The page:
• > Net crime is absolutely rampant, and there's virtually no law enforcement
        > agency that can do anything about it.

        _Will_ do anything about it.
  • by cosinezero (833532)
    That's not a hole in google's code. Any website coder can code up a phishing page that looks legit. Where is this Google's security issue?
    • by dontbflat (994444) on Friday September 15, 2006 @12:33PM (#16114447) Homepage
      Its google's issue because they are HOSTING it. If they werent hosting the code, then fine. But they are and thats where the problem lies.
    • Re: (Score:1, Informative)

      by Anonymous Coward
      It sure is. The header and footer are hosted at google. So the malicious javascript that clears the innerHTML of the page can then be set to look like a different google login prompt, or anything for that matter, and the form data captured and posted to anywhere. Basicaly, it's an issue because the javascript to do the harm exists at google, because the offender can put it there. Google needs to make it so javascript cannot be used in the footer and header that is customized. Quite simple to fix really.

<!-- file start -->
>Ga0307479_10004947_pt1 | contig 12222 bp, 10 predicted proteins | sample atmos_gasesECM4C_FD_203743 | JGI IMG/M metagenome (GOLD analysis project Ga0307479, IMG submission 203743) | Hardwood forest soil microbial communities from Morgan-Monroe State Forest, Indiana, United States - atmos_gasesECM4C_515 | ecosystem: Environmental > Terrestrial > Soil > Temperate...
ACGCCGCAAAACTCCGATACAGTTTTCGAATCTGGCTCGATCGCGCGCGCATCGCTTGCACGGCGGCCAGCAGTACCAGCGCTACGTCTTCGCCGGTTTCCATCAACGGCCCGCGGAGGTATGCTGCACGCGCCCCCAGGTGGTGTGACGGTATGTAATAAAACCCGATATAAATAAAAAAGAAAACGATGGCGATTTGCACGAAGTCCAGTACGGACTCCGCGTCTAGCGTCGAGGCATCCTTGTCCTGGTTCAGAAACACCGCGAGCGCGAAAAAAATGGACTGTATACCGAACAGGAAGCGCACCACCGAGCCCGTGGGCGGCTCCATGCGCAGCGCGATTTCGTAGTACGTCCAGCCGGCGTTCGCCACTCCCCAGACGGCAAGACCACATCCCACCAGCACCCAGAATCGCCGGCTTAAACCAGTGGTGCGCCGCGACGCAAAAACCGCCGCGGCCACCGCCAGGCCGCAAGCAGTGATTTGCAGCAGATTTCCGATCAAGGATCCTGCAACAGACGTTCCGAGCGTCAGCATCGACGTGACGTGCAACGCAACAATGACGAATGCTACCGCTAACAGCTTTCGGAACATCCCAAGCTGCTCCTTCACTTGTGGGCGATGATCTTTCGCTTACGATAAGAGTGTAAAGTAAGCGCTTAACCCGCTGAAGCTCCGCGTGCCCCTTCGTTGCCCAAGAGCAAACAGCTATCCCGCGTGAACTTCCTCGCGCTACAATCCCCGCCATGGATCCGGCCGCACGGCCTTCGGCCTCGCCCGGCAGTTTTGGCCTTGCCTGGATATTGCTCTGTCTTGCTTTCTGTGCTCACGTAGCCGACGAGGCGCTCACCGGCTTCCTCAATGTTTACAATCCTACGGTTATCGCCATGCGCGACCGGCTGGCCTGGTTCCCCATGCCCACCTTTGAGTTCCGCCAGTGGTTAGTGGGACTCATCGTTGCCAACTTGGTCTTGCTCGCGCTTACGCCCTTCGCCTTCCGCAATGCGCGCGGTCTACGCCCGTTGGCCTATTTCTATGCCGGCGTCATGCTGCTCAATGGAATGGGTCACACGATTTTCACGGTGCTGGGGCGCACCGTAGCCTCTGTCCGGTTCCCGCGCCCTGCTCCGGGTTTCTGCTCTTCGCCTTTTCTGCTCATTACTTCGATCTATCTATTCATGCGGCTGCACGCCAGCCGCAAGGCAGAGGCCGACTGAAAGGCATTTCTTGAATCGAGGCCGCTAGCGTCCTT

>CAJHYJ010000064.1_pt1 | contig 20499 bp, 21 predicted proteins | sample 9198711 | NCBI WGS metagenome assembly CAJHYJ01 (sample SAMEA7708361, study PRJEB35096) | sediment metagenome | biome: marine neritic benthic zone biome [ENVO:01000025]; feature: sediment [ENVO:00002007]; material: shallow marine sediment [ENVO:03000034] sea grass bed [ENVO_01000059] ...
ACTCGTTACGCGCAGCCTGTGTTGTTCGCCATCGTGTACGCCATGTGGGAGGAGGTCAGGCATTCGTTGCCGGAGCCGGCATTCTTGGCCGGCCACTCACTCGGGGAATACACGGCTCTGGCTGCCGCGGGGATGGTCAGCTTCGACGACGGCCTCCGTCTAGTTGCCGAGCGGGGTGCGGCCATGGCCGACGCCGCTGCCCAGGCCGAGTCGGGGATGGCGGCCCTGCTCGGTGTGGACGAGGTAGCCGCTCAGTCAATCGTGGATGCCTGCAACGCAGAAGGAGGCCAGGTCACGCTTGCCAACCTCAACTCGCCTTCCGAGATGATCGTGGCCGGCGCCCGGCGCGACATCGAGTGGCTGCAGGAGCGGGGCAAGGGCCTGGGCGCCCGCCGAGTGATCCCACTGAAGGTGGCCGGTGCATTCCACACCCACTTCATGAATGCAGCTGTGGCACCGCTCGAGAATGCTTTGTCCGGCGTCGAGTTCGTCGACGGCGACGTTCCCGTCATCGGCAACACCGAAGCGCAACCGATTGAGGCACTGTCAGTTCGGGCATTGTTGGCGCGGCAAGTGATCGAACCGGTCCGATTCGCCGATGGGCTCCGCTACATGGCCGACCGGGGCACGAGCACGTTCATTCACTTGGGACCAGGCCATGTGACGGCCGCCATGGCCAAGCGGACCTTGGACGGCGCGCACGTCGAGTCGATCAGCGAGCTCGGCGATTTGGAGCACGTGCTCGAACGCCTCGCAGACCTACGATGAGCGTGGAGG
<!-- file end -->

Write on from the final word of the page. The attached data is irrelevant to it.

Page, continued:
• by Infinityis (807294) on Friday September 15, 2006 @12:42PM (#16114535) Homepage
      The problem is that usually people can type in the URL from a suspicious looking email and prevent phishing attacks. In this case, typing in the URL took to you precisely the same site. All the anti-phishing advice you've been giving your family and friends would prove useless under these circumstances.
    • Re: (Score:2, Interesting)

      by fmobus (831767)
      The security issue is not the design that looks legit. The issue is that the code is actually hosted at a Google Domain, thus being able to read Google.com cookies. This could mean some nasty attacks: if the injected javascript is allowed to read your gmail session cookies, for example, the attacker will be able to spoof your session, and steal your account. The other issue is that most users are "trained" to trust anything coming from a "www.google.com" domain.
      This is really bad. I hope google put this s
  • by dontbflat (994444) on Friday September 15, 2006 @12:30PM (#16114424) Homepage
    And you find that the google www.google.com/u/gplus doesnt work now. I'll say one thing. They sure are quick. Now they should just put those search results in an IFRAME that you cant change like the adsense code.

    People always are looking for new ways to get user/pass from unsuspecting users. The internet is used to hurt the ignorant. I just hope I wont fall into such a good looking trap.
    • by Kenja (541830)